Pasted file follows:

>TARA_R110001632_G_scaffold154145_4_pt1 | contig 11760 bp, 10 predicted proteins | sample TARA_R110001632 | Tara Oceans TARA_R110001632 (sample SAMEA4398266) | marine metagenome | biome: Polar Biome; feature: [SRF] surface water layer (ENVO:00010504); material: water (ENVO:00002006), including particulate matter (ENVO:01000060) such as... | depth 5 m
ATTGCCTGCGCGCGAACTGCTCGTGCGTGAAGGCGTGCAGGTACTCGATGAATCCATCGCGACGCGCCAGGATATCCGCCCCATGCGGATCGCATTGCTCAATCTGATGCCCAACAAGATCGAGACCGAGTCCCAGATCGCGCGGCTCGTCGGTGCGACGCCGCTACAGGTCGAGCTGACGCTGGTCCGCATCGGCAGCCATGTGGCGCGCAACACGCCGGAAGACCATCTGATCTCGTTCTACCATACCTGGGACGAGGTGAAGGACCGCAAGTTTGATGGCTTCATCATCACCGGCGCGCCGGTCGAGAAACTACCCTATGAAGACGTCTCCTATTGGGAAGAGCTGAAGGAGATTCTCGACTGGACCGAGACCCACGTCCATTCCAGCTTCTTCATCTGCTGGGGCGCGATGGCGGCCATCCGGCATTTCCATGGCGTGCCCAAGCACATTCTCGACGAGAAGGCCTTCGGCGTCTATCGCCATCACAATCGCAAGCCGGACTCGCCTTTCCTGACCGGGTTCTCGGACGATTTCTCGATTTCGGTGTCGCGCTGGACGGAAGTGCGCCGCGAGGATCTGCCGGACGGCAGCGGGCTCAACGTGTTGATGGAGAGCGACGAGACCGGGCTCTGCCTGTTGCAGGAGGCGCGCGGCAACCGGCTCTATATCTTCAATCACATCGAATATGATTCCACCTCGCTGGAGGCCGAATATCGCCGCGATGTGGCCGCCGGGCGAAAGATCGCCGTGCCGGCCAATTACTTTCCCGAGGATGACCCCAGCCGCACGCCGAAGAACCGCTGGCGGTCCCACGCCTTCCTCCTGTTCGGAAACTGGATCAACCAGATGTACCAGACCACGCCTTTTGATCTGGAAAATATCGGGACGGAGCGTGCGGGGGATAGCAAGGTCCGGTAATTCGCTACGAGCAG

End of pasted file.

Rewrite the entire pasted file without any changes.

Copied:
>TARA_R110001632_G_scaffold154145_4_pt1 | contig 11760 bp, 10 predicted proteins | sample TARA_R110001632 | Tara Oceans TARA_R110001632 (sample SAMEA4398266) | marine metagenome | biome: Polar Biome; feature: [SRF] surface water layer (ENVO:00010504); material: water (ENVO:00002006), including particulate matter (ENVO:01000060) such as... | depth 5 m
ATTGCCTGCGCGCGAACTGCTCGTGCGTGAAGGCGTGCAGGTACTCGATGAATCCATCGCGACGCGCCAGGATATCCGCCCCATGCGGATCGCATTGCTCAATCTGATGCCCAACAAGATCGAGACCGAGTCCCAGATCGCGCGGCTCGTCGGTGCGACGCCGCTACAGGTCGAGCTGACGCTGGTCCGCATCGGCAGCCATGTGGCGCGCAACACGCCGGAAGACCATCTGATCTCGTTCTACCATACCTGGGACGAGGTGAAGGACCGCAAGTTTGATGGCTTCATCATCACCGGCGCGCCGGTCGAGAAACTACCCTATGAAGACGTCTCCTATTGGGAAGAGCTGAAGGAGATTCTCGACTGGACCGAGACCCACGTCCATTCCAGCTTCTTCATCTGCTGGGGCGCGATGGCGGCCATCCGGCATTTCCATGGCGTGCCCAAGCACATTCTCGACGAGAAGGCCTTCGGCGTCTATCGCCATCACAATCGCAAGCCGGACTCGCCTTTCCTGACCGGGTTCTCGGACGATTTCTCGATTTCGGTGTCGCGCTGGACGGAAGTGCGCCGCGAGGATCTGCCGGACGGCAGCGGGCTCAACGTGTTGATGGAGAGCGACGAGACCGGGCTCTGCCTGTTGCAGGAGGCGCGCGGCAACCGGCTCTATATCTTCAATCACATCGAATATGATTCCACCTCGCTGGAGGCCGAATATCGCCGCGATGTGGCCGCCGGGCGAAAGATCGCCGTGCCGGCCAATTACTTTCCCGAGGATGACCCCAGCCGCACGCCGAAGAACCGCTGGCGGTCCCACGCCTTCCTCCTGTTCGGAAACTGGATCAACCAGATGTACCAGACCACGCCTTTTGATCTGGAAAATATCGGGACGGAGCGTGCGGGGGATAGCAAGGTCCGGTAATTCGCTACGAGCAG